“The African Slave Trade” was not only a segment of US history, it also played a part in Canadian history. However, little has been written with regards to slavery in Canada. Canadians did not even use the term “slave”, preferring the term “servant.”
By Royal Mandate
A popular impression that the first slaves in Canada were introduced into the Maritime Provinces by the Loyalists in 1783 is false. Historical records indicated that slavery was established in Quebec, by the French, through a royal mandate issued by Louis XIV in 1689.
This mandate not only gave permission to “Canadians to avail themselves of the services of African slaves”, but declared as well that all negroes who had been so bought or held should belong to the person so owning them, in full proprietorship. This system was given further legal recognition through a number of royal declarations regarding slavery and slaves in 1721, 1742 and 1745, making it possible for slaves to be listed often with “effects and merchandise” in parish records, legal notices and the official documents of the times. As time passed it was not unusual to see ads appear in the newspaper for slaves. From the royal mandate in 1689, it took approximately sixty years for the practice of slavery to reach Nova Scotia. When the Loyalists arrived in 1783, slavery was already flourishing.
Thirty-five hundred Black people who fled from Southern States during the American Revolutionary War arrived in Canada with the Loyalists. The British had promised them protection, land, and a better life.
Between 1783-4, some 1232 Black slaves were brought by British masters into Nova Scotia, New Brunswick and Prince Edward Island. Of this number, 26 went to Prince Edward Island and 441 went to New Brunswick. The number of slaves in Upper Canada during the Loyalist immigration was estimated to be about 500 while Lower Canada accounted for 304. Of a total of some 2000 slaves who entered Canada in 1783-4, more than half that number were distributed in the Atlantic Provinces, with Nova Scotia receiving the largest consignment, Annapolis Royal leading with 230 and Digby second with 152.
Under the command of Colonel Bluck, an African Corps was established known as the Black Pioneers. This corps consisted of runaway slaves. In the majority of Loyalist Corps, there were men of African descent serving as buglers, musicians and servants. These people settled in the Shelburne and Birchtown areas in January 1784 with the white settlers. However, they soon realized they had not escaped their harsh, painful life of slavery. By 1785 Shelburne was largely known as a place with slave labour and approximately 1,269 “servants.”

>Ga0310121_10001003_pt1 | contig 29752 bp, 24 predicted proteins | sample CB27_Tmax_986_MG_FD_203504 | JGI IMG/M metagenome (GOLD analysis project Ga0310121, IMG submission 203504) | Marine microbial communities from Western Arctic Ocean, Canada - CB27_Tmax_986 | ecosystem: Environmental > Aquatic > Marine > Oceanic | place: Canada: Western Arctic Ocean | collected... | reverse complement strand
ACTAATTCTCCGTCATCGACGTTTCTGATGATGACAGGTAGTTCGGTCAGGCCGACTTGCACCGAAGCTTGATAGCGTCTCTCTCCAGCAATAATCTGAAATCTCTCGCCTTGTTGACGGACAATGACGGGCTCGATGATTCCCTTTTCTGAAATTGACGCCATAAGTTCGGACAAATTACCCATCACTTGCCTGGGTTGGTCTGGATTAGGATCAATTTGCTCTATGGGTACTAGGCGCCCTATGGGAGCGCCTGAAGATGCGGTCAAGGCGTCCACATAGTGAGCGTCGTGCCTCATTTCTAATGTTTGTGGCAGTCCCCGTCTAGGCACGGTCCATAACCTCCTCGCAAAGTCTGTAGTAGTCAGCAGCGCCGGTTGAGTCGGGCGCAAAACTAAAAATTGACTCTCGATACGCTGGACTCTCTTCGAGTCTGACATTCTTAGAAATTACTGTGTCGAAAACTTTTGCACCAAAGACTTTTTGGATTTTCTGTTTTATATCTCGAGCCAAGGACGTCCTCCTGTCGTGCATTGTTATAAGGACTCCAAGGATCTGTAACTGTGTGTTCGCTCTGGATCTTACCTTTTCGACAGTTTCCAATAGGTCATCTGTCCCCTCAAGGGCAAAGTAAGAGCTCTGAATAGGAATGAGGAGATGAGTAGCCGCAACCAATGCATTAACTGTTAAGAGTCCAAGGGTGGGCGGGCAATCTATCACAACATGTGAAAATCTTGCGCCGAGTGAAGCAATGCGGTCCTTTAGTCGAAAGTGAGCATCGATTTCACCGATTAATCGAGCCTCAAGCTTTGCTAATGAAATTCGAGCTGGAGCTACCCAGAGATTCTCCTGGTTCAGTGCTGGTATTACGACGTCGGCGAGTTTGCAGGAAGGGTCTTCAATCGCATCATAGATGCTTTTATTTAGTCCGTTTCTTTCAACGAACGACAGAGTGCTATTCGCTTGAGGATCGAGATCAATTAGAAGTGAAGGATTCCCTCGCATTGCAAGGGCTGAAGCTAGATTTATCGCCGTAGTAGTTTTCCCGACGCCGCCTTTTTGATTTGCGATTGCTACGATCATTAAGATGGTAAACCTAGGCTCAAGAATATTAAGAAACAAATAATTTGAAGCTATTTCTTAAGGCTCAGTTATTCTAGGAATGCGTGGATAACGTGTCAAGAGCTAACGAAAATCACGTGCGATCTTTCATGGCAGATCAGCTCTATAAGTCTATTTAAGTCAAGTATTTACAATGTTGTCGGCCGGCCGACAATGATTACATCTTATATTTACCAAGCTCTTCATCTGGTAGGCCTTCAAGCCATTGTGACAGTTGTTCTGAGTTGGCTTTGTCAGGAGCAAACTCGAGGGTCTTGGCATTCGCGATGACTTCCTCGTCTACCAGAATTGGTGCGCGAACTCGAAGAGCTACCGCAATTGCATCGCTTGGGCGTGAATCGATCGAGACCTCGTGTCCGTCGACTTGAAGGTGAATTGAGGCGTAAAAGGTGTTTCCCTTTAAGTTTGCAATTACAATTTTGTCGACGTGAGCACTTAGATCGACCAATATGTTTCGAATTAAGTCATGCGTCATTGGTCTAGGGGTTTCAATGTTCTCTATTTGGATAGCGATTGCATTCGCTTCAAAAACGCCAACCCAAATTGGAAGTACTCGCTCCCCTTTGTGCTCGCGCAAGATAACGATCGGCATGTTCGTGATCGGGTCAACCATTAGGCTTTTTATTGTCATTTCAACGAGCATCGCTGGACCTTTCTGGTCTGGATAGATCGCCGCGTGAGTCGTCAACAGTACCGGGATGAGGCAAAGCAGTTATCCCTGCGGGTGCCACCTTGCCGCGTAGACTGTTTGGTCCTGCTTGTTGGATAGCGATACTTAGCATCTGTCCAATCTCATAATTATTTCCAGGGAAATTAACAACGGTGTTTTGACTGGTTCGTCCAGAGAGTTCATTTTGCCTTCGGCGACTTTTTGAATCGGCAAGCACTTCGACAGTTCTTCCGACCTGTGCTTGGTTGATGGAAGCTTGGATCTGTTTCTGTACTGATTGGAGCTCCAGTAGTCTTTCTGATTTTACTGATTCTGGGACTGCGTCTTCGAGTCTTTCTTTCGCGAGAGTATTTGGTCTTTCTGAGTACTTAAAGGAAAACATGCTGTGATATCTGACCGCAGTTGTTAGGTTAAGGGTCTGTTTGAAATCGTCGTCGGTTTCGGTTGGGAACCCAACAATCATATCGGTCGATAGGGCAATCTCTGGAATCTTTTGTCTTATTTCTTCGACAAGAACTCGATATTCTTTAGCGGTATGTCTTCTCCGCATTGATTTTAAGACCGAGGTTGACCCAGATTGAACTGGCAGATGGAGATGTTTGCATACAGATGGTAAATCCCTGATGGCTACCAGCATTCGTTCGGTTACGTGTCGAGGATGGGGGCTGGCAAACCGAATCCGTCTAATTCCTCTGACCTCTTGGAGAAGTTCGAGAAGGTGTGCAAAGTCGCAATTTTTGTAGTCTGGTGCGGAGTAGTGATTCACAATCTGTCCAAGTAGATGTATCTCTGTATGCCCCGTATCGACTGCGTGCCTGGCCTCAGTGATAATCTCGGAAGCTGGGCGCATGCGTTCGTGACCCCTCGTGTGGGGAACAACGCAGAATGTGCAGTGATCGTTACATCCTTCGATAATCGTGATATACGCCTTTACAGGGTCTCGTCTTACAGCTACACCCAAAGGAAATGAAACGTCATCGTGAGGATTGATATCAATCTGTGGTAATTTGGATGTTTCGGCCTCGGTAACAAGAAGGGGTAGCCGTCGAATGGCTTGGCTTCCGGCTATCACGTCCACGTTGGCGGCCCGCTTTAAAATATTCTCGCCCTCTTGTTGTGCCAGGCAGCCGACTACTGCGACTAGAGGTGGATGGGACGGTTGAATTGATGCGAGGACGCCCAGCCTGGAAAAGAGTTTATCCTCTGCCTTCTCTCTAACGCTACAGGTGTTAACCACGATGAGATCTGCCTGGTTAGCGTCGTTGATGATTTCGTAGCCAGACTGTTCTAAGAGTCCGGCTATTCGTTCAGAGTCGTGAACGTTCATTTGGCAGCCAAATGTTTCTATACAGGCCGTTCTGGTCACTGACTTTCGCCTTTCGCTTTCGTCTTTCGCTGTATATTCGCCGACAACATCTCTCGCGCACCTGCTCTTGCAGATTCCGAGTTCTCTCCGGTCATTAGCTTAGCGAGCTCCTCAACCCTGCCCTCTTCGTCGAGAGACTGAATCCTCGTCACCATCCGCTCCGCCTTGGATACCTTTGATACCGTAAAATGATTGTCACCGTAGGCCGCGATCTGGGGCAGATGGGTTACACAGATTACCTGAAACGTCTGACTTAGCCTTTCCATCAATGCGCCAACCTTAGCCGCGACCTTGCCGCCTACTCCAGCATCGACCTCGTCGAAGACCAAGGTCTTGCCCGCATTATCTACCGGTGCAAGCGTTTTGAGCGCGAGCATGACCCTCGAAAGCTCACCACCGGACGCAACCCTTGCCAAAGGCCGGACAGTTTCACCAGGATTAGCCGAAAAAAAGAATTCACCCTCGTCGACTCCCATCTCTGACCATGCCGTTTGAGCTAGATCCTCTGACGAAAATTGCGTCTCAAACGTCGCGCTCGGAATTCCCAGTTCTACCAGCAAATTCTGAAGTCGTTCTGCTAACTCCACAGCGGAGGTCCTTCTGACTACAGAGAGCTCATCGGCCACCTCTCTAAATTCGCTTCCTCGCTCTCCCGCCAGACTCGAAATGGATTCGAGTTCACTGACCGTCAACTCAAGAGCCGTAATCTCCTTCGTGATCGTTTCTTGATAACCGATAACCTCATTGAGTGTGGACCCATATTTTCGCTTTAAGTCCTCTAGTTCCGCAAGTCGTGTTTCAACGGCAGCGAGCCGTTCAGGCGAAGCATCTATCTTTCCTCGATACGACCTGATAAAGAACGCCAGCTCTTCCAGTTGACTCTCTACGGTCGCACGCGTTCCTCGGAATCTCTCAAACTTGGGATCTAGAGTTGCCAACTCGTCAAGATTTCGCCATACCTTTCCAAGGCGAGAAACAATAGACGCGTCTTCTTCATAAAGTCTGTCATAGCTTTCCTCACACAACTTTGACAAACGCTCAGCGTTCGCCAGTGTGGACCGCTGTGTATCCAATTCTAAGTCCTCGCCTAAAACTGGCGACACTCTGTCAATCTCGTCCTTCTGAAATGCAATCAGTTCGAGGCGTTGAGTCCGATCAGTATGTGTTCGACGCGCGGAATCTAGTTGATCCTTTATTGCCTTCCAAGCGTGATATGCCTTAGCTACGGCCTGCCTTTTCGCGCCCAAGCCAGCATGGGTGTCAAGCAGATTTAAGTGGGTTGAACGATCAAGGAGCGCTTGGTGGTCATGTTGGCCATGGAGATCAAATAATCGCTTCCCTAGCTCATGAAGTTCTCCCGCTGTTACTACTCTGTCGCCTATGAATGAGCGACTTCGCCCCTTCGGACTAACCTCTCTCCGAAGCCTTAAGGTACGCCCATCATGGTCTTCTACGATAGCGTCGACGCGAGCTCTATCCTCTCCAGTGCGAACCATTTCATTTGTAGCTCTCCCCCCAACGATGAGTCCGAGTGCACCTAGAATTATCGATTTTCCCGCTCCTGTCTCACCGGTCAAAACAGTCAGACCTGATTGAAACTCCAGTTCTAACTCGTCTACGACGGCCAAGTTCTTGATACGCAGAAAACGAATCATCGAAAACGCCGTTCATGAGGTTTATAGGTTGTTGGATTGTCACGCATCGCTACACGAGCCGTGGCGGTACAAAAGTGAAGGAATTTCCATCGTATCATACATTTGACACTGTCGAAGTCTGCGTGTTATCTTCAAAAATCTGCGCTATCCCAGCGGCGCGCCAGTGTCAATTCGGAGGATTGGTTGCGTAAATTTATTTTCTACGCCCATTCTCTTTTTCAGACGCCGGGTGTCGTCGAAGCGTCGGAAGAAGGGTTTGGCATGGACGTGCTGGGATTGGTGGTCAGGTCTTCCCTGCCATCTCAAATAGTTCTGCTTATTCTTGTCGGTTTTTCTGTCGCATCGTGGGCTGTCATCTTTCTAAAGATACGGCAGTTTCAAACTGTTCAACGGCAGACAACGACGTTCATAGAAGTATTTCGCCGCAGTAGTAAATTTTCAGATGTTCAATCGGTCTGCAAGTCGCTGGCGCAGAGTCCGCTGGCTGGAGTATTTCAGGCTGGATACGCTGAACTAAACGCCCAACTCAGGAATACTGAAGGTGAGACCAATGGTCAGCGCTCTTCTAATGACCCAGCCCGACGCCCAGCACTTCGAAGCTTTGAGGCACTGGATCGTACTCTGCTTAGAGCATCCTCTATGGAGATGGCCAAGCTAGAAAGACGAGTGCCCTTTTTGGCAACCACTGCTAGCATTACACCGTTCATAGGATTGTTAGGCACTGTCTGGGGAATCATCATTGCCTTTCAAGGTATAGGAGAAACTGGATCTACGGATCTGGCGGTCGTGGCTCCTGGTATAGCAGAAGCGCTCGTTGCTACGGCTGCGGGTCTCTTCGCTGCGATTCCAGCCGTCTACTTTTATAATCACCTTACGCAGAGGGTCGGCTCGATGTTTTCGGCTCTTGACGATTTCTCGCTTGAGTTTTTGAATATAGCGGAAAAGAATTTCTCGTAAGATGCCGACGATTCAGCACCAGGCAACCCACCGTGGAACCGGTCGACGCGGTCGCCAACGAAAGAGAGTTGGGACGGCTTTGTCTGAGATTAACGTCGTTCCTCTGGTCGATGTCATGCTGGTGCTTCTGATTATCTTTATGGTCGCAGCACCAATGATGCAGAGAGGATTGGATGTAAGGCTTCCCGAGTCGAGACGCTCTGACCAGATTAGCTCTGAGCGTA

The treatment of slaves in Canada was just as severe as their treatment in the United States. They were punished when they disobeyed their master and in some cases they were whipped, tortured or murdered. Eventually laws were passed which made killing slaves as serious a crime as killing a freedman.
Slavery began to decline in the opening decades of the nineteenth century due to a combination of factors that made slavery uneconomic in Canada, including the opposition of the law courts throughout British North America from the third quarter of the eighteenth century. When slaves were legally emancipated as of August 1, 1834, there were very few slaves in British North America who had not already obtained their legal freedom.
On that date 781,000 slaves were set free in the British Empire. A hundred million dollars were distributed by the British Government to compensate slave owners. Not a single dollar was paid in Canada since no claims for compensation were submitted. The institution of slavery was no longer of consequence.
Slavery is a part of our history and culture that we should not ignore or find humiliating. Our ancestors were captured like animals, treated as property, separated from their families, and routinely subjected to even more unbearable treatment. Surviving this made us a strong people, empowered to rise above racism. The magnificent contribution that Africans made to society is a legacy we must convey to future generations in all walks of life.
- Webster’s Ninth New Collogiate Dictionary, Thomas Allen & Son Limited, pg. 1107
- From Slavery to the Ghetto the Story of the Negro in the Maritimes, Wedderburn, H.A.J., pg. 1
- Beneath the Clouds of the Promised Land-The Survival of Nova Scotia’s Blacks Vol. 1 1600 -1800, Pachai Bridglal pgs. 33